UK backs Brexit deal to honour most EU rules and avoid Border
The British government has signed up to a Brexit deal that would keep the UK tied to EU rules and regulations indefinitely.
Prime Minister Theresa May said Britain would establish a “free trade area for goods” with the EU, allowing for frictionless trade and avoiding the need for a hard Border.
A new customs arrangement will treat the UK and EU “as if [they are] a combined customs territory” and Britain will adopt a “common rulebook” with the EU on industrial goods and agricultural products.
The deal appeared to be a significant victory for Remainers in the cabinet, as it keeps Britain closely aligned with the customs union and single market.
A three-page statement released last night is similar to a document partially leaked to the media on Thursday which Eurosceptic Tory MPs dismissed as “not Brexit”.
The latest offering signed up to by May’s Cabinet include many of the EU’s immovable single market rules, but London has relented on some of its red lines.
High level sources have told the Irish Independent that on first look Brussels will immediately shoot down some parts of the proposals as ‘cherry-picking’.
After a febrile week of bi-lateral meetings – including a secret invitation by the UK’s lead negotiator Ollie Robbins to Tánaiste Simon Coveney – there was cautious hope that the pressure on Britain over crashing out of the EU with no transition deal would motivate all sides to be “sensible”.
The paper contains four major proposals.
Crucially, the first includes a common rulebook for all goods. This in particular is likely to be seen as a non-runner by Brussels, and was already rejected in theory weeks ago when mooted through the press.
Any UK-wide approach to goods and regulation which represents Britain having access to the EU’s single market, without accepting the other principles on freedom of movement, will be refused on first glance. It is an immovable EU red line for the EU 27.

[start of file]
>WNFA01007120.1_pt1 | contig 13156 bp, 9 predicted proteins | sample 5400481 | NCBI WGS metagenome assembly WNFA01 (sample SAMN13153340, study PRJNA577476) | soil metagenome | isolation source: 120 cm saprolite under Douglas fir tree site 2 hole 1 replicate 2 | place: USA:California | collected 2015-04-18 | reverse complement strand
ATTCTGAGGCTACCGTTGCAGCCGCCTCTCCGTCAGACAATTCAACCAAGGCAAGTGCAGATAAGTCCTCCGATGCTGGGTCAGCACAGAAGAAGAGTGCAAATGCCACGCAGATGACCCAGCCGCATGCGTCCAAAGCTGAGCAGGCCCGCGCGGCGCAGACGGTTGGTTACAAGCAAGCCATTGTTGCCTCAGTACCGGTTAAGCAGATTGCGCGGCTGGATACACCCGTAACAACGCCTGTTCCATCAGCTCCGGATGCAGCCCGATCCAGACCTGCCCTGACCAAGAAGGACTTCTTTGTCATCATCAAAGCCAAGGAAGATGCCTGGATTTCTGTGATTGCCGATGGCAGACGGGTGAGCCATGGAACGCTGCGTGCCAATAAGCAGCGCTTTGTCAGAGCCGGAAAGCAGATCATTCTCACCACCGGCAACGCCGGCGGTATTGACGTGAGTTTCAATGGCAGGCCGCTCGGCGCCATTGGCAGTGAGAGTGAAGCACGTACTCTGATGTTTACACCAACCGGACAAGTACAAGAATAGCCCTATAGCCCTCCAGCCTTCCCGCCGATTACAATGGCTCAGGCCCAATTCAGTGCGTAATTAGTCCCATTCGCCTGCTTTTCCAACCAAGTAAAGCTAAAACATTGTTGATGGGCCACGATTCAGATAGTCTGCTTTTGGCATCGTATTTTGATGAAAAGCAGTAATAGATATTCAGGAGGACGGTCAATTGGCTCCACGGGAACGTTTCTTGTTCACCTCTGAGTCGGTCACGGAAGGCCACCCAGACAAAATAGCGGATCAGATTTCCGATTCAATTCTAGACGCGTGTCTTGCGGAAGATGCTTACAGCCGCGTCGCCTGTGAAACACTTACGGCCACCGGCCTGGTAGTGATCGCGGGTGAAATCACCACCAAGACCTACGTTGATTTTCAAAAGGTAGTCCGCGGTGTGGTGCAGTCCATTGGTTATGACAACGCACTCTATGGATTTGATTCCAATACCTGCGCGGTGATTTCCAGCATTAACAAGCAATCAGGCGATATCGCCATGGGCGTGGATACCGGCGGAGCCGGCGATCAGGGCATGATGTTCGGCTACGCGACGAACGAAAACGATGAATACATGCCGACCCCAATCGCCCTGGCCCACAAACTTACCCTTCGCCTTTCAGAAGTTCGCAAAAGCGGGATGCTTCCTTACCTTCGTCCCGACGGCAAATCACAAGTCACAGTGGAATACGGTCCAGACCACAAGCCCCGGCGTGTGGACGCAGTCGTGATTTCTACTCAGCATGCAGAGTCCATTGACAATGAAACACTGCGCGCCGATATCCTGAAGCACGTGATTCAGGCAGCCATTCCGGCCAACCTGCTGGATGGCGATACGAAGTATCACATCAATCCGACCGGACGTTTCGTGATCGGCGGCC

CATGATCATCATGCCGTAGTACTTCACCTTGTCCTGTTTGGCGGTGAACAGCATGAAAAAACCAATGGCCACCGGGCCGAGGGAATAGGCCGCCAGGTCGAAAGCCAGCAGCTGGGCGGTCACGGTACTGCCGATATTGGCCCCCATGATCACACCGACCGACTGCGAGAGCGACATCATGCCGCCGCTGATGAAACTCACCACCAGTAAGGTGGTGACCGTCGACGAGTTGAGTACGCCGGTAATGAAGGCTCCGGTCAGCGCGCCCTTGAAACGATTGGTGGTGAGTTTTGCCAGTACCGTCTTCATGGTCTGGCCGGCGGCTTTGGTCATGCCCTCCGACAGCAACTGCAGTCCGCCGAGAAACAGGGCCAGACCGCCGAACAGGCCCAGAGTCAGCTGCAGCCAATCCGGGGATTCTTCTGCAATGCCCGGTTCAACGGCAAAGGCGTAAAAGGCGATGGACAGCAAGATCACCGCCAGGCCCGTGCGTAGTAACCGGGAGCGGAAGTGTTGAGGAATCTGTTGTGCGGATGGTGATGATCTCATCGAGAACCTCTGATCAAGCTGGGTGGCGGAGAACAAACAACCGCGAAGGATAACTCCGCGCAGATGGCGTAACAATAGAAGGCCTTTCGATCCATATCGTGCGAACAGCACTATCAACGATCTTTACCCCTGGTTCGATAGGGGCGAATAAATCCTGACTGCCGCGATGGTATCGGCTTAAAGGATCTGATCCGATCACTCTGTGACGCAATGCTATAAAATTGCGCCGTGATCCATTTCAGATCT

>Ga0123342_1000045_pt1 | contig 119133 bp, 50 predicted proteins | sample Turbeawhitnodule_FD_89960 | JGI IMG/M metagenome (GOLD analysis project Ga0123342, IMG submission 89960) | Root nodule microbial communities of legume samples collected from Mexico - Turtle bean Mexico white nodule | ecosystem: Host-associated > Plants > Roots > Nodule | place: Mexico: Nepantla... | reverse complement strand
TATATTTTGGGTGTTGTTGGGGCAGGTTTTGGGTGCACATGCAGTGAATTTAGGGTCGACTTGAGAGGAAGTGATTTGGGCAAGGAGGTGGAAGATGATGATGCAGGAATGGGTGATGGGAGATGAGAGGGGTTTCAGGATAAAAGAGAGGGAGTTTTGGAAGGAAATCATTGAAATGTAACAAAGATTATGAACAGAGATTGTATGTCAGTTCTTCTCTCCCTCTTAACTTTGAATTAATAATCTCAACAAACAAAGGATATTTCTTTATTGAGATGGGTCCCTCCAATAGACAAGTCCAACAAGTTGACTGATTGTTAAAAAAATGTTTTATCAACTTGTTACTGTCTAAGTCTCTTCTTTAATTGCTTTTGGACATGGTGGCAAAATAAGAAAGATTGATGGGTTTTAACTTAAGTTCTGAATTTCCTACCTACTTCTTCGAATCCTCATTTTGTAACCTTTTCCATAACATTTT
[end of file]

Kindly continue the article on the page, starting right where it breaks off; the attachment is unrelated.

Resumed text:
“Some interesting elements but we will need to see more detail. And, yes, at first glance it would mean partial single market – if so, this would be a problem,” said a Brussels Brexit source. “But worthy of more detailed consideration and discussion.”
The second piece keeps the UK in step with the European Court of Justice, most likely for goods, again. This is a major development for the UK cabinet to have agreed.
The third is a separate, common rulebook on regulation and state aid.
The UK also proposes to work with Brussels on a new ‘customs arrangement’ which would replace the current customs union but work in the same way.
It would therefore remove the need for customs checks and controls between the North and Republic. This part is also conspicuously incomplete, bearing in mind Brexiteers’ objectives to conduct trade deals with countries where goods are often incompatible with EU standards.
“It sounds like a version of their customs partnership idea so again not immediately obvious how it could be agreed but need to see detail,” the senior Brexit source said.
Mrs May insisted the Cabinet had “agreed our collective position for the future of our negotiations with the EU”, but even if she has achieved unanimity among her ministers, Mrs May must win the backing of the UK Parliament for her plan before facing the acid test of seeking Brussels’ agreement.
Her allies also fear that if the deal is rejected by the right wing of the Tory Party she could face a no-confidence vote within days.
Mrs May will address all Conservative MPs on Monday evening in an attempt to win their backing.
David Jones, the former Brexit minister, said: “Clearly, we must await more details, but people will want to know how the proposals respect the government’s red lines on the single market and customs union, as well as ensuring that the UK is not subject to the jurisdiction of the European Court of Justice.
“It is hard, at first sight, to see how they can.”
Michel Barnier, the EU’s chief Brexit negotiator, said the EU was ready to “adapt” its position if the prime minister did likewise.
But he warned “time is short” to make progress ahead of the October European Council at which the UK’s withdrawal agreement and a political accord on future relations are due to be finalised.